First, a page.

In normal usage(daily more-like), I use sentences/phrases such as:

  1. Water pumps are running.
  2. Switch on the fan.
  3. My system has been working for 20 days now.

Most of us use similar phrases too(even if our mother-tongue is not English, the closest match would still be among one of the three listed above).

I know that none of them are wrong. But when generally talking about electric/electronic devices or gadgets, should the verbs like running be used?

What other words are there that can be used instead?

3 Answers 3


Running implies a kind of specific activity. Pumps can be running when they're pumping, or your computer can be running when it's generating CPU cycles of something.

When something is on, it simply means its essential parts are receiving power (probably electric). When a pump isn't running, it's probably not using power, so there is no difference in meaning. On implies that there is a kind of binary switch somewhere: it's either on or off.

Work can mean two things:

  1. When something works, it is not defective.

  2. When it is working, it is occupied working on a task. You computer has been working on a certain task for 20 days, like cracking a huge database of encrypted passwords. If it hasn't been working on specific tasks all the time, then you wouldn't say it has been working for 20 days, but rather running. Or it has been on for 20 days.

  • +1 particularly for the two relevant senses of "work". But you might consider expanding the distinction between running and on to clarify why we never say things like "I think I left the kitchen light running". I'm not exactly sure what it is about "running", since you can definitely use it for computers - and (at a pinch, maybe) televisions. So it's not quite just a matter of saying running = operating (of some device with moving parts). Commented Apr 19, 2013 at 23:08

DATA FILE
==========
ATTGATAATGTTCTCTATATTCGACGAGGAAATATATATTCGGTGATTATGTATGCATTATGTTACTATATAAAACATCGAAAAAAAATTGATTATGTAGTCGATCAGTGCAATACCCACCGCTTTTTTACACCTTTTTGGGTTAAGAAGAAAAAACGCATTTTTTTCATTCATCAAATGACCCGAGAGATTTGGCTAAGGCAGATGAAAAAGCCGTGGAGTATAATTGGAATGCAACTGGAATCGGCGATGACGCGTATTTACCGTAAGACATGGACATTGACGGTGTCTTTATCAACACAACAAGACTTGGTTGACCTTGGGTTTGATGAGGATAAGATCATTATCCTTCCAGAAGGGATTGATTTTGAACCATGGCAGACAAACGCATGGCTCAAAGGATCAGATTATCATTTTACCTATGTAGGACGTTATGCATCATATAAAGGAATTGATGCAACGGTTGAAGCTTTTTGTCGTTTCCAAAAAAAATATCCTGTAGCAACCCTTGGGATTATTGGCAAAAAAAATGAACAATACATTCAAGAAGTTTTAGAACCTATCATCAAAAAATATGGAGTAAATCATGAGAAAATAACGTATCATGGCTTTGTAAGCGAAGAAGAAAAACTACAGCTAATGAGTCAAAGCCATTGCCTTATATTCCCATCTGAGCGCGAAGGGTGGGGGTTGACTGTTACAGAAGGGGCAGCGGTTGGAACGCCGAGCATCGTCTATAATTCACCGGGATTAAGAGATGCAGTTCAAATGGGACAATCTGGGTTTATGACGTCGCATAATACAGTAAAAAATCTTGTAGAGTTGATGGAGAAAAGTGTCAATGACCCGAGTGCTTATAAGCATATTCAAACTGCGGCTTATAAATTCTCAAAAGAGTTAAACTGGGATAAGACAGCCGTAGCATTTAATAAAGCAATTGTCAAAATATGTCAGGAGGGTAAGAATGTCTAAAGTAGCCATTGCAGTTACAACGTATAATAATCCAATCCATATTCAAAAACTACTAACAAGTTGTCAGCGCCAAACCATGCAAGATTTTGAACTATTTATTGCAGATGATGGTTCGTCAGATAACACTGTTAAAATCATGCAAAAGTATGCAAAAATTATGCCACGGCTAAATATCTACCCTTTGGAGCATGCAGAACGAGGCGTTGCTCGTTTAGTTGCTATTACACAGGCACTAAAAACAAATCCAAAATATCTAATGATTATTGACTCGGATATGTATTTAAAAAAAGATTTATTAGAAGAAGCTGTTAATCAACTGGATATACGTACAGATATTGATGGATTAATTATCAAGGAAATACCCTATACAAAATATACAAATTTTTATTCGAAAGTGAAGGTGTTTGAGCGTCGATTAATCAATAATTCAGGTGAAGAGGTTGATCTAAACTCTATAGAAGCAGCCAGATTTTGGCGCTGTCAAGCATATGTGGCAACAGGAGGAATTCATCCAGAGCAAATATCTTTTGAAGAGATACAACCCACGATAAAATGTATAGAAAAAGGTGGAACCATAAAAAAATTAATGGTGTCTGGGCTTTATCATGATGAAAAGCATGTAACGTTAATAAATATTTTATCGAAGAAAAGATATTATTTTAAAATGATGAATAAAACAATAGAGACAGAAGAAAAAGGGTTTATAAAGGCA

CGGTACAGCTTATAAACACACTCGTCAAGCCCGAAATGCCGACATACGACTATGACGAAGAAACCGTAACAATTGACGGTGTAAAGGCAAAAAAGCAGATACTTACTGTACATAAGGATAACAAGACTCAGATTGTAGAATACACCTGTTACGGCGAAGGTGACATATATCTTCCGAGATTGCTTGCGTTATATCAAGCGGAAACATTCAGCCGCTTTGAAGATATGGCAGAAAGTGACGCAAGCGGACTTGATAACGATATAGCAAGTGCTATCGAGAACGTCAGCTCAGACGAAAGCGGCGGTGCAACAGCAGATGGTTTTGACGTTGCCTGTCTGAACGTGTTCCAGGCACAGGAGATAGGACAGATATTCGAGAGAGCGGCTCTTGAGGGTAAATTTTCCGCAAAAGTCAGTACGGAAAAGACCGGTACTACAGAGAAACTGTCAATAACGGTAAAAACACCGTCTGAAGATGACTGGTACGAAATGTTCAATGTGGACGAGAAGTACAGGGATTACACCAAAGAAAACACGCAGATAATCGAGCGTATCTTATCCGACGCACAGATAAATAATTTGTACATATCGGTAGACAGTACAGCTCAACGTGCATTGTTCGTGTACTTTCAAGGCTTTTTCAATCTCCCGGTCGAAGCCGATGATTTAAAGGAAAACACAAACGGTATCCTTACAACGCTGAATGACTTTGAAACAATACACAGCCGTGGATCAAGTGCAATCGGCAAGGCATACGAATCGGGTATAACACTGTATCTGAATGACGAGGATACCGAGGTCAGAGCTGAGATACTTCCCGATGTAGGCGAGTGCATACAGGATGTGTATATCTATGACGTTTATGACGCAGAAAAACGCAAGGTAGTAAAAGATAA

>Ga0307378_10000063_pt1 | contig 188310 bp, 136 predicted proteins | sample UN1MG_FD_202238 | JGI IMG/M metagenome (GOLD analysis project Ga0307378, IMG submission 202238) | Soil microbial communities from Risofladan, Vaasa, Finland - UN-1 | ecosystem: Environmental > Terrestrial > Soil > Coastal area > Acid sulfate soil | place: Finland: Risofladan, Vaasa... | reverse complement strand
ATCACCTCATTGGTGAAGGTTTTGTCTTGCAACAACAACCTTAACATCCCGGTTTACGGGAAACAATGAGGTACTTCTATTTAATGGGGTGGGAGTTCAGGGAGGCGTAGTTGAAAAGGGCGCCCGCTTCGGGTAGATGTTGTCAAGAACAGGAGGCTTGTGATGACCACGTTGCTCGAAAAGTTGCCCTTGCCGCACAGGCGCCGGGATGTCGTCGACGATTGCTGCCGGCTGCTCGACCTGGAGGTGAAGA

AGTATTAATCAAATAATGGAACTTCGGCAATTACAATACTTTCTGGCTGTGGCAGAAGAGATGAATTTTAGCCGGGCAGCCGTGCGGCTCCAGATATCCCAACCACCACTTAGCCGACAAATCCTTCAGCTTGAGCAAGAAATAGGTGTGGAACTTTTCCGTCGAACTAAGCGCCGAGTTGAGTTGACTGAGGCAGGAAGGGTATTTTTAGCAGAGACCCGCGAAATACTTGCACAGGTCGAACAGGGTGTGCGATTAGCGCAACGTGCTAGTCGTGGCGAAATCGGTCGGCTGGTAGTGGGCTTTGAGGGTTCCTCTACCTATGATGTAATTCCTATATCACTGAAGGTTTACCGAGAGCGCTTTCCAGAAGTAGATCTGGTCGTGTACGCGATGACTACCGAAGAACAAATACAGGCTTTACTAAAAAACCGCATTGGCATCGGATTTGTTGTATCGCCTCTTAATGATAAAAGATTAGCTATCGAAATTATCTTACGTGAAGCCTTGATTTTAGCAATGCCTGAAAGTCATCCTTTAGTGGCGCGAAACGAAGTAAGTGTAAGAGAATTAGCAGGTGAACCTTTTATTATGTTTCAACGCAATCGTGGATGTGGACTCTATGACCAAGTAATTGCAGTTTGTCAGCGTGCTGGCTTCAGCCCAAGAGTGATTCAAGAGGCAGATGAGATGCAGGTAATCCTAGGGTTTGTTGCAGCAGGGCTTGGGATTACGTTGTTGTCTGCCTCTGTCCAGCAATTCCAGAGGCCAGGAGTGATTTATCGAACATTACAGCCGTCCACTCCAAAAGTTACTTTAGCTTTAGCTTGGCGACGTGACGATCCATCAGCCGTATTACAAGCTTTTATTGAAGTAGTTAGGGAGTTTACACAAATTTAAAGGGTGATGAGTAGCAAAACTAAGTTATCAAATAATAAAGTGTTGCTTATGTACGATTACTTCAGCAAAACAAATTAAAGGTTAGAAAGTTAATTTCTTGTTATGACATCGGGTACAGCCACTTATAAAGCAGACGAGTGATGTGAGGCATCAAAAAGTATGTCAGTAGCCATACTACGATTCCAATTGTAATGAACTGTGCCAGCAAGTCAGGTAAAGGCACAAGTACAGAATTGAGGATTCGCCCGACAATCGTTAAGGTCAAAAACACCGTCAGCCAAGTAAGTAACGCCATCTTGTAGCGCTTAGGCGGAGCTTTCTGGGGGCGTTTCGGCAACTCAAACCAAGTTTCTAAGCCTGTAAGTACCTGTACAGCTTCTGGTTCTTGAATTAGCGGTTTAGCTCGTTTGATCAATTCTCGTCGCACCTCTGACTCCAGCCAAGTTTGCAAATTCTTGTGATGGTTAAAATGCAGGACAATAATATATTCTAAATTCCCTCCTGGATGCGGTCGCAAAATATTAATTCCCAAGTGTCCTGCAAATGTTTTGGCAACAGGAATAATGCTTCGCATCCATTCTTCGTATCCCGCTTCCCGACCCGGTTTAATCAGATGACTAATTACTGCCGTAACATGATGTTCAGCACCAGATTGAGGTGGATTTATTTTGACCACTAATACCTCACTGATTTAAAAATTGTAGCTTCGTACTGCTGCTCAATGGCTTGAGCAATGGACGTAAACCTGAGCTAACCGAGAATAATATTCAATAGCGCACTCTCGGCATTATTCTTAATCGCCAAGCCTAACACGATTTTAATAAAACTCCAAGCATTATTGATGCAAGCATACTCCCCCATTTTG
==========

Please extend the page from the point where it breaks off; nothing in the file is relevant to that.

This varies a lot by culture. I've heard many of my foreign students that learned English in other places refer to a light being "closed" instead of "on". In America we might refer to a "closed" circuit in technical circles, but not in everyday English.

"On" means that there is some sort of power flowing. "Running" means that it is doing something. "Working" means that it is doing something productive OR that there are no problems with it's function.

Although these are subtleties, and usually you can use any of the three.

The subtleties and multiple meanings make this confusing:

"My engine is running, but I can't make the car move." In this case your engine may not be working to move the car, but it is running (burning gas and making noise). "I can't open your e-mail right now, my computer is working on something." In this case you are indicating that your computer is very busy. "My computer is working fine." Indicates there is no problem with the function of your computer, but it might not be "on" at this very moment.

If something is "not working" or "not running" it may indicate a larger problem then just needing to turn it on.


As for running vs left on, an appliance or piece of equipment can be left on but not running – if it's not been powered off, but it's not doing anything, either.

For example, consider my DVR: I can leave it on all day, but it would only be running if it was recording, or I was watching a movie.

The terminology can vary slightly depending on how the device is designed. If you can power a device on or off without it doing anything else, then it can be left on even when it's not running; examples would include a cell phone or a computer. However, some devices can't powered on unless they are actually doing something, like a toaster. You can't simply leave a toaster on.

Fans can be turned on, but, once they are on, they are running. You can leave a fan running, and you can leave a fan turned off. If you leave a fan turned on, though, the implication is that the fan is running – but that wouldn't hold true for a monitor.

And some devices don't really run at all. For example, I can't imagine myself saying, "the radio is running." It's hard to state a general rule that will work in all circumstances, but I would say that if the device has a motor, then it runs, and if it doesn't have a motor, it doesn't run. That's why my DVD player and my refrigerator both run, but my television and my oven are simply on.

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